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1 big thing: A different BRICs
On Nov. 30, 2001, Jim O'Neill, chief economist at Goldman Sachs, released a 16-page white paper declaring a new geo-economic bloc that he said would supplant the current world order. If you were an investor, "BRIC" — Brazil, Russia, India and China — was the way to go.
- Almost exactly 17 years later, the BRICs are emblematic of a very different world, but not the one O'Neill foresaw — one that is autocratic, nationalist and turbulent.
The big picture: When O'Neill made his pronouncement, it caught fire. It was regarded as brilliant, and O'Neill himself as a seer. The world was still seven years away from the financial crash, but somehow it seemed right, as O'Neill proposed, that two of the G-7 nations step aside to make way for a future G-9 that would include all of the four newcomer economic giants.
But that is not what has happened: Only China took on the economic stature that O'Neill described, becoming central to the global economy. India has grown fast as well, but it has not become a global engine.
- Meanwhile, politically, the states have rejected Western democracy: Russia's Vladimir Putin has doubled down on autocracy. India's Prime Minister Narendra Modi is a right-wing Hindu nationalist. China's Xi Jinping is the most power-obsessed leader since Mao.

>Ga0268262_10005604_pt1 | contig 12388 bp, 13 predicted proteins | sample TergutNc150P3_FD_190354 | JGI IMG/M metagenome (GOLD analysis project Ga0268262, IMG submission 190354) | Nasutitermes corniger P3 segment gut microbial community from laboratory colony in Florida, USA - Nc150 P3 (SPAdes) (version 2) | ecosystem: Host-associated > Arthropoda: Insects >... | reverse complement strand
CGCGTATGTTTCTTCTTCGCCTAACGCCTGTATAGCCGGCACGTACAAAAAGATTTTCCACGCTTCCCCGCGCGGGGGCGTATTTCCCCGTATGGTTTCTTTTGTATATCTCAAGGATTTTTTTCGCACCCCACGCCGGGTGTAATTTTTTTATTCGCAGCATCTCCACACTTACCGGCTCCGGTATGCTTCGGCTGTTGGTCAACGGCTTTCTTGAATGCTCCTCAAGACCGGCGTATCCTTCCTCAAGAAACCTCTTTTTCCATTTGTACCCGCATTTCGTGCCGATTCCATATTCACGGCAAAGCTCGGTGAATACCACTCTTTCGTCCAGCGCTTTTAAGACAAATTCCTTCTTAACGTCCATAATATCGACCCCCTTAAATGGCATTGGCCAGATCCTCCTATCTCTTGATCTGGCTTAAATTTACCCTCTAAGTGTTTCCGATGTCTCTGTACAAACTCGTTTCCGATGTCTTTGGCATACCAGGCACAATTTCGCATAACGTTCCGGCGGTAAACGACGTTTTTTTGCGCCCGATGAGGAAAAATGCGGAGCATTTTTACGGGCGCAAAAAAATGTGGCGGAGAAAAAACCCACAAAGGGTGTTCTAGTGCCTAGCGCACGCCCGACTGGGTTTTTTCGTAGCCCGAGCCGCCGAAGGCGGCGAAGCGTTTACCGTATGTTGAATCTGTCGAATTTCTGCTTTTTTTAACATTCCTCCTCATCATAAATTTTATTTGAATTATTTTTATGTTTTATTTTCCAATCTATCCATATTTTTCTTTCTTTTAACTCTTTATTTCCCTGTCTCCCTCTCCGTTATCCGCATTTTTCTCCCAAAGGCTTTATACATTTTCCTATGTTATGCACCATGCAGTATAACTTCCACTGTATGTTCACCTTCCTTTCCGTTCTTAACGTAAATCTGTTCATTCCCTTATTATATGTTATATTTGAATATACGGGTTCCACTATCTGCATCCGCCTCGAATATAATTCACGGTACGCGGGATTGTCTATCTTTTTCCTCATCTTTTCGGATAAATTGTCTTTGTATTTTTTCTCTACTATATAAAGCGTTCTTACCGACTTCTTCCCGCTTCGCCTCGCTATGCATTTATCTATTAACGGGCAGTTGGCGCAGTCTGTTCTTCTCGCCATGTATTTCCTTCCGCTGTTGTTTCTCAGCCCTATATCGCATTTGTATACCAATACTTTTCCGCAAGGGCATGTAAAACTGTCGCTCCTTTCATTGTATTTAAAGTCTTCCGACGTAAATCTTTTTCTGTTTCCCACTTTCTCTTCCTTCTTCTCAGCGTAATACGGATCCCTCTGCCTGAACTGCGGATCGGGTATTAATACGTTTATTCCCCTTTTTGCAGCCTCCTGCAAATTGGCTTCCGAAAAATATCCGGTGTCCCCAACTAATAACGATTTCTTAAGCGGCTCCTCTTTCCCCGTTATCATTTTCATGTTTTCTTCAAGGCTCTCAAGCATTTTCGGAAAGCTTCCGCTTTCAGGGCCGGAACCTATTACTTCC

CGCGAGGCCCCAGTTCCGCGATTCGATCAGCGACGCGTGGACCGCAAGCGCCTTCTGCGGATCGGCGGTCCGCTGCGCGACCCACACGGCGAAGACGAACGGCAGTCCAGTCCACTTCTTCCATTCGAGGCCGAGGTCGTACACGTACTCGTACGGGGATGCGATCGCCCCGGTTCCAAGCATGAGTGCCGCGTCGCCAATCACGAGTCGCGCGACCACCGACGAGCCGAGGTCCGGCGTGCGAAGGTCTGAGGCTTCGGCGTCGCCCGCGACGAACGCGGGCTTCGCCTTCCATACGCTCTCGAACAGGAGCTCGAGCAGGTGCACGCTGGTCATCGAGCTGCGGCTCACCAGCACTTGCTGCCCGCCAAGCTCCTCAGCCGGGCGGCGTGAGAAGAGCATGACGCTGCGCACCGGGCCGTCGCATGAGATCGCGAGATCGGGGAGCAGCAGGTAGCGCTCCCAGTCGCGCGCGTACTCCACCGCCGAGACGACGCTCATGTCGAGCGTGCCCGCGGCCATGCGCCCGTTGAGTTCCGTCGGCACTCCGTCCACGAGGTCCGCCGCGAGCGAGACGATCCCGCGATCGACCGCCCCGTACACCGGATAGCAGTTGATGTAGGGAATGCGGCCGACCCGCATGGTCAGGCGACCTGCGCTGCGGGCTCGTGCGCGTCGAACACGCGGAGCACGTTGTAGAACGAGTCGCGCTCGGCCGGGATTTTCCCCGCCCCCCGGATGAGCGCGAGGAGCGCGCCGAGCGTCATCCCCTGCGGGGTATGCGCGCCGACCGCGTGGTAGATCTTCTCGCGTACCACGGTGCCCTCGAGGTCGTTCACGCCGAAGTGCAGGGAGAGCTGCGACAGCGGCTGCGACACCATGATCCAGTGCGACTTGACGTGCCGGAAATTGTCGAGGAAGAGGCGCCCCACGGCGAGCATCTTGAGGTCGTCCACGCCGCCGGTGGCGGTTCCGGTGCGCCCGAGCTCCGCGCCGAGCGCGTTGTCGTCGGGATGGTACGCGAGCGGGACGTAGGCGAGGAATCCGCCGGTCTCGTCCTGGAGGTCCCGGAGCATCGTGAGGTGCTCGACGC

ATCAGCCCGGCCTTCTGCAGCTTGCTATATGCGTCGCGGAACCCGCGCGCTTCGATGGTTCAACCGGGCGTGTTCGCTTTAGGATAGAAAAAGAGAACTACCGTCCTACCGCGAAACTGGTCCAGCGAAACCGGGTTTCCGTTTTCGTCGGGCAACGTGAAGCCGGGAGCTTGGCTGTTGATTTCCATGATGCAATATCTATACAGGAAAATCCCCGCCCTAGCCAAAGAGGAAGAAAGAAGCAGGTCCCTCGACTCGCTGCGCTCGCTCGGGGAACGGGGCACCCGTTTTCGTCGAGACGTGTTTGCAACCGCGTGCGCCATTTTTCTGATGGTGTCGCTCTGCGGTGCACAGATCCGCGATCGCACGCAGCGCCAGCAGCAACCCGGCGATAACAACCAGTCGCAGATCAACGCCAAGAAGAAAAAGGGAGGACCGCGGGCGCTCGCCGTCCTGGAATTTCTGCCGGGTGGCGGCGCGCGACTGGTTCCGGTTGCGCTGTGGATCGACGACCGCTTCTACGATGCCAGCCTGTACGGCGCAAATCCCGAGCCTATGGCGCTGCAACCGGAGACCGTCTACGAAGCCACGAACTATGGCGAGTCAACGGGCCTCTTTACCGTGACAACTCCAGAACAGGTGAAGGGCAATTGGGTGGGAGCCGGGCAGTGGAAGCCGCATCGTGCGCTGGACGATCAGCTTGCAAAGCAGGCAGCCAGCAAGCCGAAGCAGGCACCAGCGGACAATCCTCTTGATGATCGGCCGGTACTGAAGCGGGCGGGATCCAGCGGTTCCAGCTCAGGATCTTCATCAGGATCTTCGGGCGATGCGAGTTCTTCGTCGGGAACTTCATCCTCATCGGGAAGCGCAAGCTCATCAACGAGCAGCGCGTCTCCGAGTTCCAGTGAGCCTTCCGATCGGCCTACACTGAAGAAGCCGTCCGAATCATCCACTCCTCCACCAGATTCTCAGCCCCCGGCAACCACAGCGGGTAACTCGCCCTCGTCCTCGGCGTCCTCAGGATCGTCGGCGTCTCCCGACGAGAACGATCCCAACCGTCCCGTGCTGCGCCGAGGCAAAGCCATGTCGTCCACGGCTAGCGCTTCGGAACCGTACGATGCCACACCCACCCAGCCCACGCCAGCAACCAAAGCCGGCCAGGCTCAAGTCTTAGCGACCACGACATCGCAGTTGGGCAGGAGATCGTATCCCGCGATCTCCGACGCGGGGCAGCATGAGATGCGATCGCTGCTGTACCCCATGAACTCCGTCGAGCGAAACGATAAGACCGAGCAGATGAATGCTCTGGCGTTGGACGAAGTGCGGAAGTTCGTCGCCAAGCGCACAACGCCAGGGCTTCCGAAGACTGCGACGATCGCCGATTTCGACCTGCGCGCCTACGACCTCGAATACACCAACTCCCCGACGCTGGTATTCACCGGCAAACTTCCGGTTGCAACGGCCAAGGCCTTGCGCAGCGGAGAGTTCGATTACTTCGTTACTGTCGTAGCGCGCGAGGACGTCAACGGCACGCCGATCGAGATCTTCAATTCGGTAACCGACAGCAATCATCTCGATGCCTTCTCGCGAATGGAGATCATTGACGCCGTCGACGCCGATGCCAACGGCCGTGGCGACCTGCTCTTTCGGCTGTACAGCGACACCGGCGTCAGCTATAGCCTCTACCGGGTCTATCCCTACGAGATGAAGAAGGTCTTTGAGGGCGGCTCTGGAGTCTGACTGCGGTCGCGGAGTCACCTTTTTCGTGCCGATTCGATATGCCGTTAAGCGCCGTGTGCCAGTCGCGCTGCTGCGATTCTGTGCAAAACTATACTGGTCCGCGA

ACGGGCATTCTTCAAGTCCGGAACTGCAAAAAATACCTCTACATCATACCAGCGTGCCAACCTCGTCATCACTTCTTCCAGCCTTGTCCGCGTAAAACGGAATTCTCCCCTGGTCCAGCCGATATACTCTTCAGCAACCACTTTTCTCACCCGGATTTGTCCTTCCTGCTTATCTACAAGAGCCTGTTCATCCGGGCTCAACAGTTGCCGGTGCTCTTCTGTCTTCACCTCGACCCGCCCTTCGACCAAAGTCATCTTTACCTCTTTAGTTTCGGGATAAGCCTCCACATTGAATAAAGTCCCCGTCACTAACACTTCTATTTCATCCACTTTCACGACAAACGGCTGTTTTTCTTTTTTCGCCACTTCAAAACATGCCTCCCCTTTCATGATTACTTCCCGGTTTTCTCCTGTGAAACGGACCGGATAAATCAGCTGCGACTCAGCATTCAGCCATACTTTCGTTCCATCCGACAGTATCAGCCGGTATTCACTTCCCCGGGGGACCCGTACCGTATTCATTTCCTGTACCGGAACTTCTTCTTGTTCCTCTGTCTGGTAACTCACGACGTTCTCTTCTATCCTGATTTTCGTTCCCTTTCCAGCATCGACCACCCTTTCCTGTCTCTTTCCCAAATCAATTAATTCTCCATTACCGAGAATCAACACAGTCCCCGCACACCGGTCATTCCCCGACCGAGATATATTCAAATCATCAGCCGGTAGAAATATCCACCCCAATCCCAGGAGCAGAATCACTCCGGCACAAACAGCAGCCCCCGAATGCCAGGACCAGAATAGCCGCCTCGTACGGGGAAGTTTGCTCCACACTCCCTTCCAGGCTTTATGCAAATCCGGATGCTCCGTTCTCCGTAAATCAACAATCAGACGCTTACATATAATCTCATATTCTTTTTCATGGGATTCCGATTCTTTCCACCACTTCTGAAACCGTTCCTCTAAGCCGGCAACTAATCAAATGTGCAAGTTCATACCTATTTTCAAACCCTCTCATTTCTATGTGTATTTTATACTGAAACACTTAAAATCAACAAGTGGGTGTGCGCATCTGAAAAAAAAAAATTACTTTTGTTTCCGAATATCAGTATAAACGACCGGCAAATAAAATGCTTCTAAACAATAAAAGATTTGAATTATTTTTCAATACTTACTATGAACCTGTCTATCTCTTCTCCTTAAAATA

- And yesterday, Brazilians elected their own new nationalist leader: Jair Bolsonaro, a crude-talking hybrid of President Trump and the Philippines' Rodrigo Duterte, insulting minorities, championing torture and vowing to kill his way to less crime.
- It is a dimension of the global autocratic wave, made up of nations exasperated with perceived venality and welcoming a big personality to assert control.
"Brazil is deteriorating badly in the wake of massive corruption, out of control crime, a bloated public sector and high inequality," Richard Haass, president of the Council on Foreign Relations, tells Axios.
In the glare of a history, the BRICs seem to some like a mere bumper sticker.
- "BRIC is an empty concoction, of almost no meaning, a largely Chinese political myth," says Charles Hill, a former senior diplomat and now professor at Yale.
What's next: The BRICs, which later added South Africa, making the name BRICS, from the outset saw themselves as a political and economic counterweight to the Western order. Now, however, they align with the global trend, says Ivo Daalder, president of the Chicago Council on Global Affairs. That gives more force to the global trend challenging the post-WWII order.